“It is really challenging, and, you know, right now, it is about coupling the travel message with the safety message because airports and airlines have gone to extraordinary lengths to sanitize and clean the entirety of the process,” Griffin said. “So, it’s cleaner and safer now than it ever has been in terms of public health protections. If you take the masks and the social distancing, and a lot of the airlines are still keeping middle seats open, and Harvard did a study that showed the airflow inside an airplane is actually conducive to protecting you from the virus.”

No airlines have stopped flying to the Reno-Tahoe International Airport, though many of them make less frequent trips between common destinations. Some places where planes used to fly to five times a day from Reno are now a once a day occurrence.

Additionally, according to Griffin, while the airport has chosen not to fill some positions as they’ve become vacant, no one has been laid off or furloughed. He does, however, worry about others who work inside the airport but not for it.

“We’re working so hard to keep all of our businesses intact,” he said. “We still have all of our airlines, like I said, but we’re trying to hang on to every shop, every restaurant in the airport and when we come out of this to still have them all.”

To help keep these businesses afloat, the airport has been flexible and negotiated with them concerning rent and other fees.

“Those are our partners, and we’ve been great business partners for many years—and you’d hate to see the pandemic push somebody out of business in your airport community,” Griffin said.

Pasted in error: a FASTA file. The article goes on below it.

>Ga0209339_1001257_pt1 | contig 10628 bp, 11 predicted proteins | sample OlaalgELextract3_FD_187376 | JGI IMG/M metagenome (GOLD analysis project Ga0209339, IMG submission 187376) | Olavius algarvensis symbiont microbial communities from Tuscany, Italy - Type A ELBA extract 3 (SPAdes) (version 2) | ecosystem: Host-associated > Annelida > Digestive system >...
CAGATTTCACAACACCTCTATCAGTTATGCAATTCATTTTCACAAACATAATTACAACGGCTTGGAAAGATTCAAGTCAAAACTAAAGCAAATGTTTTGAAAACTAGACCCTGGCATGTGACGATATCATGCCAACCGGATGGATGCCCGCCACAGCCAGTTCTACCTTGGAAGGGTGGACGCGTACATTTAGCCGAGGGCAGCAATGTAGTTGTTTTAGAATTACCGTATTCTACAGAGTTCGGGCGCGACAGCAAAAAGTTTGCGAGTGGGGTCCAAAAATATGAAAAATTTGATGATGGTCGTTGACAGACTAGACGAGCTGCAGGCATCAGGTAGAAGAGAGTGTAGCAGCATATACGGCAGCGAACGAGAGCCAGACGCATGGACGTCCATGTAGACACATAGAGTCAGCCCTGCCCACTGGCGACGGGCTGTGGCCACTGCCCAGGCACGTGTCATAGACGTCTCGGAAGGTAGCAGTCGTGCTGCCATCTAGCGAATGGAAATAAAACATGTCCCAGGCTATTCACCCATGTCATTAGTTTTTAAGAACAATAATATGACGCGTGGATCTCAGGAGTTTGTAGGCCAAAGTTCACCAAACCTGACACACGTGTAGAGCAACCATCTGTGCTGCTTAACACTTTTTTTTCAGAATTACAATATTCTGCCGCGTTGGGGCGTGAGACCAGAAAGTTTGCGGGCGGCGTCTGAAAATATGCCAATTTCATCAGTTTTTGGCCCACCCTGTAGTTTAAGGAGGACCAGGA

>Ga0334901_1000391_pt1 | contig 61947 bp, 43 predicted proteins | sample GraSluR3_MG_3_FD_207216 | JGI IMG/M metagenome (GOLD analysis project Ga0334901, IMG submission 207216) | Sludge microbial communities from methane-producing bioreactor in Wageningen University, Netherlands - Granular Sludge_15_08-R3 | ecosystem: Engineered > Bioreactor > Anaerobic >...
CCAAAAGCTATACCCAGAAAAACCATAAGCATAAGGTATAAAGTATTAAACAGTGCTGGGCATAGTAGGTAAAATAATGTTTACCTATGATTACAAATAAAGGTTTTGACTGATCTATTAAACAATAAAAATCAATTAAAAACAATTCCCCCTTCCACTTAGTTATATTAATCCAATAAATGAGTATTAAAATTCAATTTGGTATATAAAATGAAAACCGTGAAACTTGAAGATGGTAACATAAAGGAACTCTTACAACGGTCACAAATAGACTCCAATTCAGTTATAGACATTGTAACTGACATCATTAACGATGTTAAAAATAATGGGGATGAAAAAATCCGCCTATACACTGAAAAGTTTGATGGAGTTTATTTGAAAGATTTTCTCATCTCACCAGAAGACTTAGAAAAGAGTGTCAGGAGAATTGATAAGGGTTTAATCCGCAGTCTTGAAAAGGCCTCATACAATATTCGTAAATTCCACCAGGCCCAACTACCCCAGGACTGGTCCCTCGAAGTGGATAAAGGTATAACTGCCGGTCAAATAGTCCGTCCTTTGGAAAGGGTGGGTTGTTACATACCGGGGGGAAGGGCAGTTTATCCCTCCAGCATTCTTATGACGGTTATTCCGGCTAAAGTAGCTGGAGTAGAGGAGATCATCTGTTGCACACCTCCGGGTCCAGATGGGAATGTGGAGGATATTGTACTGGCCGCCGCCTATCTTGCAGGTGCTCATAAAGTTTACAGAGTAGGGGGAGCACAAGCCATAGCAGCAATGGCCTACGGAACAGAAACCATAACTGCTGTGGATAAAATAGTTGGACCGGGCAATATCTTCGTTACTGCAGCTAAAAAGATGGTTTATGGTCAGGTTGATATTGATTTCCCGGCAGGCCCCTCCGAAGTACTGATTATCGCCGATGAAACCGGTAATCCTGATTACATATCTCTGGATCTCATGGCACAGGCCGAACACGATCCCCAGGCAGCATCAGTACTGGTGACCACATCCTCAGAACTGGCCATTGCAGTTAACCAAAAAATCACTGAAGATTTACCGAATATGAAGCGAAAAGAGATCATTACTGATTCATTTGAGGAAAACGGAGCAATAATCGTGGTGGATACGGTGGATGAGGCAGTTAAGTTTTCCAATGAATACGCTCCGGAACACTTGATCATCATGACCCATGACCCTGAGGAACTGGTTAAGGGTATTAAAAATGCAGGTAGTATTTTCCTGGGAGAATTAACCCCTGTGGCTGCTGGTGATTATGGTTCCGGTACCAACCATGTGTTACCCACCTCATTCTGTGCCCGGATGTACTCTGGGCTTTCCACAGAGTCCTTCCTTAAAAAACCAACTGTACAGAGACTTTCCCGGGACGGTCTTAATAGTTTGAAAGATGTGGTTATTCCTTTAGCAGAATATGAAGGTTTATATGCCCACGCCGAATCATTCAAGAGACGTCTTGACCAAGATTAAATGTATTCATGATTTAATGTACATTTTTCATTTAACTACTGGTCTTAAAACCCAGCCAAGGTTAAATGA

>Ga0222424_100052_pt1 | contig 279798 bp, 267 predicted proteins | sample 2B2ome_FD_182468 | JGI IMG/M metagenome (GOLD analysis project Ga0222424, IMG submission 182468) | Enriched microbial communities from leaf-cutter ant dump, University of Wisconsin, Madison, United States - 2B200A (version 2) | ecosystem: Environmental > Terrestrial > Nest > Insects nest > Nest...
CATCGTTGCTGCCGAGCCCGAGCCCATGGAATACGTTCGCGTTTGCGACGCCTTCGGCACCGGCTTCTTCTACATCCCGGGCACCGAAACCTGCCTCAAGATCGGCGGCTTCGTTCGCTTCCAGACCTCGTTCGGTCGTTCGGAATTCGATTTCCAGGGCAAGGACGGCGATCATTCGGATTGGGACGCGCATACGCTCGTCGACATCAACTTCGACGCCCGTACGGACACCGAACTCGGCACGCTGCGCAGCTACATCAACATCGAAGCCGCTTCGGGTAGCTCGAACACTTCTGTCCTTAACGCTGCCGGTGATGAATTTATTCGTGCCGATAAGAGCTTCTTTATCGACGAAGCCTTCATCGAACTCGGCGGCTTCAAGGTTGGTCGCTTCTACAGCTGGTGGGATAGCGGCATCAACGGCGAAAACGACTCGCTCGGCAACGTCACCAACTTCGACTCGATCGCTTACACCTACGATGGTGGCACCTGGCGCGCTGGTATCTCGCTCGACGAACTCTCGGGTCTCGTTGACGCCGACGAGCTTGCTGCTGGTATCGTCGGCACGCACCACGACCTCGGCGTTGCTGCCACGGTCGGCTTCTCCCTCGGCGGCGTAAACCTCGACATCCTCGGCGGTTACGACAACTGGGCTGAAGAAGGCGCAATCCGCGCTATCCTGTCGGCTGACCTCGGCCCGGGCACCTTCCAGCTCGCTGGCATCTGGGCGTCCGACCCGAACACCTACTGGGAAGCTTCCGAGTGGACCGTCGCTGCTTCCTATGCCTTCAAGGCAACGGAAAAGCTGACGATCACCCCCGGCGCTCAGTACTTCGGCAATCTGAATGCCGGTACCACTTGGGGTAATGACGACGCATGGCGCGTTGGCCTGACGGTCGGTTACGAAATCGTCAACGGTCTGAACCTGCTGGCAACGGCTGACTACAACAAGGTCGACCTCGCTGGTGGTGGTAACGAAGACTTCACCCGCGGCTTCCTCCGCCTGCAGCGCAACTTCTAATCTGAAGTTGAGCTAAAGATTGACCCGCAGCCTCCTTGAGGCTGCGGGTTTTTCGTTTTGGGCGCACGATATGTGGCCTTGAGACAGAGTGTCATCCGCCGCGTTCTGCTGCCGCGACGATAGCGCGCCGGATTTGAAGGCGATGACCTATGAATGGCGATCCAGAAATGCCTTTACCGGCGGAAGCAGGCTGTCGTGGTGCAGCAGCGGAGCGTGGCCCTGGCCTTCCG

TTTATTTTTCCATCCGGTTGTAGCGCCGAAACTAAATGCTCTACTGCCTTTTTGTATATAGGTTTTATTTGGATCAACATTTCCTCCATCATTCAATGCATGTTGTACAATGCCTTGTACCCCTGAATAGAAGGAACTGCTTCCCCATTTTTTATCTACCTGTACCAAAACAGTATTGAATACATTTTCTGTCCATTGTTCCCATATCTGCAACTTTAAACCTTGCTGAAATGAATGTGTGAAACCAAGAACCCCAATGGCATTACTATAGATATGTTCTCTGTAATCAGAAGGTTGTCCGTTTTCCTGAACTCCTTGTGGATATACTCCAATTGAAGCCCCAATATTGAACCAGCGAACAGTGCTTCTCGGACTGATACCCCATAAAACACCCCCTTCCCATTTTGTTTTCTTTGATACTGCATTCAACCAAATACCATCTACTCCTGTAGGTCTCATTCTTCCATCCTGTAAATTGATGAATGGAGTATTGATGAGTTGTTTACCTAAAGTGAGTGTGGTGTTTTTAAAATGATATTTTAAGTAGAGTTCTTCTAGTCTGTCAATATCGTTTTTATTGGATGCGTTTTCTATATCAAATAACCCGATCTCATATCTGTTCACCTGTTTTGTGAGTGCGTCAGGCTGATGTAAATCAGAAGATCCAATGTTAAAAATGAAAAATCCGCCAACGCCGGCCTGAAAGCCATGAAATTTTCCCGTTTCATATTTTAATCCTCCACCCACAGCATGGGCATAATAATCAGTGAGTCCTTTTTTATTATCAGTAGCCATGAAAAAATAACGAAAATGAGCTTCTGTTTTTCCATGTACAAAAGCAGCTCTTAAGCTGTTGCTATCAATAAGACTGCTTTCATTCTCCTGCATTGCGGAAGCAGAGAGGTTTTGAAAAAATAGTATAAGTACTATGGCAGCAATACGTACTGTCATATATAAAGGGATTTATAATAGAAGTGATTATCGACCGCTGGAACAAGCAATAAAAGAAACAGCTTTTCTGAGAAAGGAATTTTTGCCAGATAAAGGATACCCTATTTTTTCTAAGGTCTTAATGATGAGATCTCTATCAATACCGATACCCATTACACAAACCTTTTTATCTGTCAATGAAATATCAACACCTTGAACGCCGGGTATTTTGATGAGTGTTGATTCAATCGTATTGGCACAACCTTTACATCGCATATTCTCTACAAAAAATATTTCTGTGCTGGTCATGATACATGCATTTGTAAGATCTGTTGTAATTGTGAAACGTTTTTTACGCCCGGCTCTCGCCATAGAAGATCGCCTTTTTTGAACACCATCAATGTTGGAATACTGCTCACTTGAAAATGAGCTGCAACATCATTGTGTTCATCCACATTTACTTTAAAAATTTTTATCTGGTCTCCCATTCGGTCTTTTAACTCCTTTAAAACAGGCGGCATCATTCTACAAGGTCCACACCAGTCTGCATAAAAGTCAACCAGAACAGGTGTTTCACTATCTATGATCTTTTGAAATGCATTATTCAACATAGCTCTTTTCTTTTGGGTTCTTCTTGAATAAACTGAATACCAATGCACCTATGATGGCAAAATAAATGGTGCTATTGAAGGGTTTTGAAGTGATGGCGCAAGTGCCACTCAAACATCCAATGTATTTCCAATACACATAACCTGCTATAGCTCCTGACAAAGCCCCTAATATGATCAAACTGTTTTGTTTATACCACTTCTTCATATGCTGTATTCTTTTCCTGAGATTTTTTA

Even though the airport has been operating at about 40% of its numbers from the previous year, Griffin noted that this is still around 10% better than the national average for airports. And with some common routes that had been suspendedcoming back on a trial basis in December, he’s hopeful those numbers will continue to improve.

“It’s just a question of can they generate enough revenue to cover their costs and start stimulating travel again as we turn the corner on this pandemic,” Griffin said of the airlines that bring passengers to and from Reno. “And that’s what we’re really aiming for knowing now that 2021 is going to be a very different year, and we see a light at the end of the tunnel. We want to be well positioned to offer as many flights and routes and destinations as we possibly can.”

Griffin said if the airport could reach 50% of its usual business numbers, it would make a huge difference.

“And I honestly feel like we will get back to that and then grow from there as people start taking those leisure trips and as more and more people come back to the region for their gaming and their outdoor adventures,” he said. “There are so many vacation and entertainment options here.”